Aims: Road traffic noise has been associated with hypertension but evidence for the long-term effects on hospital admissions and mortality is limited. We examined the effects of long-term exposure to road traffic noise on hospital admissions and mortality in the general population.
Methods and results: The study population consisted of 8.6 million inhabitants of London, one of Europe's largest cities. We assessed small-area-level associations of day- (7:00-22:59) and nighttime (23:00-06:59) road traffic noise with cardiovascular hospital admissions and all-cause and cardiovascular mortality in all adults (≥25 years) and elderly (≥75 years) through Poisson regression models. We adjusted models for age, sex, area-level socioeconomic deprivation, ethnicity, smoking, air pollution, and neighbourhood spatial structure. Median daytime exposure to road traffic noise was 55.6 dB. Daytime road traffic noise increased the risk of hospital admission for stroke with relative risk (RR) 1.05 [95% confidence interval (CI): 1.02-1.09] in adults, and 1.09 (95% CI: 1.04-1.14) in the elderly in areas >60 vs. <55 dB. Nighttime noise was associated with stroke admissions only among the elderly. Daytime noise was significantly associated with all-cause mortality in adults [RR 1.04 (95% CI: 1.00-1.07) in areas >60 vs. <55 dB]. Positive but non-significant associations were seen with mortality for cardiovascular and ischaemic heart disease, and stroke. Results were similar for the elderly.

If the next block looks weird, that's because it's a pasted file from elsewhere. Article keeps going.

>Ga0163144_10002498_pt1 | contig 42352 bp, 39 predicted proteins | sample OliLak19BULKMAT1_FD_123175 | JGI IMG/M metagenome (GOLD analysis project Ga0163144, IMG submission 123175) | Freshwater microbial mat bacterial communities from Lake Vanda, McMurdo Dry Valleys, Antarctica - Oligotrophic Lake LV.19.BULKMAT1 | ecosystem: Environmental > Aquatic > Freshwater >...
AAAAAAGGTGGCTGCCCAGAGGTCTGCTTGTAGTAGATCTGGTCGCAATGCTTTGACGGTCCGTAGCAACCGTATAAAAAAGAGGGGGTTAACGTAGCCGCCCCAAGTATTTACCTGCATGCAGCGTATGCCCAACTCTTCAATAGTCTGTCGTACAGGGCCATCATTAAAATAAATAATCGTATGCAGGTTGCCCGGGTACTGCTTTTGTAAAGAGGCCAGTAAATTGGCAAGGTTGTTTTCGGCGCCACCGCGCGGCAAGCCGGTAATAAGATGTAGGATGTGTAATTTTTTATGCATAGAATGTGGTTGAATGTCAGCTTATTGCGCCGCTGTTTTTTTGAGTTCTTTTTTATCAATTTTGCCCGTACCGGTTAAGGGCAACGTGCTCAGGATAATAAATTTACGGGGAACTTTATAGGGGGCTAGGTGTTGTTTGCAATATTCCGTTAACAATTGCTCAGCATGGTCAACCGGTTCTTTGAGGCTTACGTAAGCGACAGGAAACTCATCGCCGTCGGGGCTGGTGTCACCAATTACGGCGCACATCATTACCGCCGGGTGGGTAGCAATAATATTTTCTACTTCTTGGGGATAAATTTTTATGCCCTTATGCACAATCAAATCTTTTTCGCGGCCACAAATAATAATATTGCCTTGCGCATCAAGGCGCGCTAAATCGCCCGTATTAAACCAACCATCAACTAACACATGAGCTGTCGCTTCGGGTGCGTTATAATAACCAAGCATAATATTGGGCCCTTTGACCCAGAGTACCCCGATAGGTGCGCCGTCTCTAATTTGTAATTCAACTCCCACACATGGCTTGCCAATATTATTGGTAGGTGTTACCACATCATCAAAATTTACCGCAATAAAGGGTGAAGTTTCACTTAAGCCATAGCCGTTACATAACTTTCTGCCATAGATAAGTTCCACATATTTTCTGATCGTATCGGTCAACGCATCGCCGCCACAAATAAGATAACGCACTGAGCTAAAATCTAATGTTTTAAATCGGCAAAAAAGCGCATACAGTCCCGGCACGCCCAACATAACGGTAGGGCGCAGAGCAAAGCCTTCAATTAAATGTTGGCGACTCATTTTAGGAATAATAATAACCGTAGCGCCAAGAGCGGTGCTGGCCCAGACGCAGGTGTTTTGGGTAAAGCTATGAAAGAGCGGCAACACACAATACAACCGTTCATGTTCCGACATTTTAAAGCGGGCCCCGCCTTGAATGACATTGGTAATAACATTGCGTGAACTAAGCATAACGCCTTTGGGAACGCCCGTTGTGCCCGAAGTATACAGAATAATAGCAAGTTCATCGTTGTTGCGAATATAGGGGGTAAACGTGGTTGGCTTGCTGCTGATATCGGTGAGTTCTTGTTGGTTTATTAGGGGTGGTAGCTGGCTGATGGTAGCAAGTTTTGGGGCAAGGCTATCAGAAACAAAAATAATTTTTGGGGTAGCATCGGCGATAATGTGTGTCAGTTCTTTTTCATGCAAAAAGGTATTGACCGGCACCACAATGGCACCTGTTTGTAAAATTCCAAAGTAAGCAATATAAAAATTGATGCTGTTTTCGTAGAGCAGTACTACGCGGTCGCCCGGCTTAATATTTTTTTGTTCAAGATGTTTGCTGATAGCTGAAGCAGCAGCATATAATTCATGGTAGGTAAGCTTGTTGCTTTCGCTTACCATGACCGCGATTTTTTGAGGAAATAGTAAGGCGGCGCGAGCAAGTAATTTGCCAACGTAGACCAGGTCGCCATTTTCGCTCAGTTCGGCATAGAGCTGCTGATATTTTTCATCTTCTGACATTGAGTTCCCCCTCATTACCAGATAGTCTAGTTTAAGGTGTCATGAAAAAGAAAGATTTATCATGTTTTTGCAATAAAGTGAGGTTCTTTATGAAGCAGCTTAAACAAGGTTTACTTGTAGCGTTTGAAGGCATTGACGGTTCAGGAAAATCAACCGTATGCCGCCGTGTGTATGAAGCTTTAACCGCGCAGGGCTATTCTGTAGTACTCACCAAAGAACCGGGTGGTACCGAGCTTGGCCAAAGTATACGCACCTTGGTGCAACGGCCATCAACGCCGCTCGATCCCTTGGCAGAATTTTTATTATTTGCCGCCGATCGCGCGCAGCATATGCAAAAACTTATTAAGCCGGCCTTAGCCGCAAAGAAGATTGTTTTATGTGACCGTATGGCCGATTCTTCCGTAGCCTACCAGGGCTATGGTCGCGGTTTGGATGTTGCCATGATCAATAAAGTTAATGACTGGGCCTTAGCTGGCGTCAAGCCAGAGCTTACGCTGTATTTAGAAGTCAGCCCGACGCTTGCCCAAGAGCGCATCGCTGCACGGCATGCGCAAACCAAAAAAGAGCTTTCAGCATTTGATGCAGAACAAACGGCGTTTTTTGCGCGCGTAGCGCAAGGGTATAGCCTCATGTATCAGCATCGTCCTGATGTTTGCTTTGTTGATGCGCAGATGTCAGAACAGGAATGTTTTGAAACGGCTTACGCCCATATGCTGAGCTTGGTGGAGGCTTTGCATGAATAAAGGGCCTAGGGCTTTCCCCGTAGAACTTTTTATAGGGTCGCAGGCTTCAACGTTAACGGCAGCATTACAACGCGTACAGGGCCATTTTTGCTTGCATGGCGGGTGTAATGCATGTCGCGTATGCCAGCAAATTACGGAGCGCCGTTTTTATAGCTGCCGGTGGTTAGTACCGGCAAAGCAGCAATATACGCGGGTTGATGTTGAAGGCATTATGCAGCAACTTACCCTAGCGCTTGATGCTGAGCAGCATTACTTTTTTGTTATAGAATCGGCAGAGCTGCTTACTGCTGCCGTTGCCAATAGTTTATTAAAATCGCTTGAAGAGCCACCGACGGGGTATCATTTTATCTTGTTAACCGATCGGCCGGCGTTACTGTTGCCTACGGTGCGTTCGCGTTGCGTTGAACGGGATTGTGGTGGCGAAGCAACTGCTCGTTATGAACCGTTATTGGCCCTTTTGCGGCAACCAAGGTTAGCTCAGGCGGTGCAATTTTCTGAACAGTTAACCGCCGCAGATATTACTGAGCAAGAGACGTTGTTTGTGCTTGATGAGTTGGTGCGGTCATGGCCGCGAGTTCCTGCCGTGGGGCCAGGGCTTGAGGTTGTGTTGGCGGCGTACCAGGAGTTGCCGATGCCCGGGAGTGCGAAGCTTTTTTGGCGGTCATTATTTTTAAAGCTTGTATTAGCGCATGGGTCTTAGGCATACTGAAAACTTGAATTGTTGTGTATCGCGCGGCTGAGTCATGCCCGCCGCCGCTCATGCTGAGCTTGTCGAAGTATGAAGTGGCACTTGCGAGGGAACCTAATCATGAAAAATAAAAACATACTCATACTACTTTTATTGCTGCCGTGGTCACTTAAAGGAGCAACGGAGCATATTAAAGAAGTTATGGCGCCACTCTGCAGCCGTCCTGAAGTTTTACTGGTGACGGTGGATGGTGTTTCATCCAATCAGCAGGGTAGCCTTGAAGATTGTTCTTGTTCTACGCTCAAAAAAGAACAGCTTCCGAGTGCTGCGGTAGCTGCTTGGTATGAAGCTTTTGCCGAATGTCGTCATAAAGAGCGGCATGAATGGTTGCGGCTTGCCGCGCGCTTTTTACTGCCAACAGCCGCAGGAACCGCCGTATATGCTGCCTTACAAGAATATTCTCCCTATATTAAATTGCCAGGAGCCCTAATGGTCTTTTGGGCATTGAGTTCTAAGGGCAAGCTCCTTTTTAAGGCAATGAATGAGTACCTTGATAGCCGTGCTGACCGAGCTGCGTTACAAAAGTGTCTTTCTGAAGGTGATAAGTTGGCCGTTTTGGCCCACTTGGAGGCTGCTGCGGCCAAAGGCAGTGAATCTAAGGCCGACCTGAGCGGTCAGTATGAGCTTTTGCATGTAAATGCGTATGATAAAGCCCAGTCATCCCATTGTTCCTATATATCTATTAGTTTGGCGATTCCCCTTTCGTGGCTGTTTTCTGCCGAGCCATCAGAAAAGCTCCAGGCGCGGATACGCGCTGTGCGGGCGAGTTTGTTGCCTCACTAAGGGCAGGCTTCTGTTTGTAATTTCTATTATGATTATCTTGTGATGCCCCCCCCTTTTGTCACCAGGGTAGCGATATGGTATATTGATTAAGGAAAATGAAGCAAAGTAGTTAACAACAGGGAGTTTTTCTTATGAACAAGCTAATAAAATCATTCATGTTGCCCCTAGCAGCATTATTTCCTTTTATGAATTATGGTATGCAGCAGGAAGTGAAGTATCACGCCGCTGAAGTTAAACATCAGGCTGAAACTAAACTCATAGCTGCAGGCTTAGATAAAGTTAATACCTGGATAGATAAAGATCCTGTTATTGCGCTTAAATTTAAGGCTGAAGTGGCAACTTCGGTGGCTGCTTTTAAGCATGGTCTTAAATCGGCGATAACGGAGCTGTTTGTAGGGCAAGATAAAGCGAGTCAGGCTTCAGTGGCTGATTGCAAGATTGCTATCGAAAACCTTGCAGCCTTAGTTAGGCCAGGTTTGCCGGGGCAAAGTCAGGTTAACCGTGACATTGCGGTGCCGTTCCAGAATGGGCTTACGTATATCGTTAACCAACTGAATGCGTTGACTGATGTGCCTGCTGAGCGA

Conclusions: Long-term exposure to road traffic noise was associated with small increased risks of all-cause mortality and cardiovascular mortality and morbidity in the general population, particularly for stroke in the elderly.
Keywords: Cardiovascular; Epidemiology; Hospital admission; Mortality; Traffic noise.
© The Author 2015. Published by Oxford University Press on behalf of the European Society of Cardiology.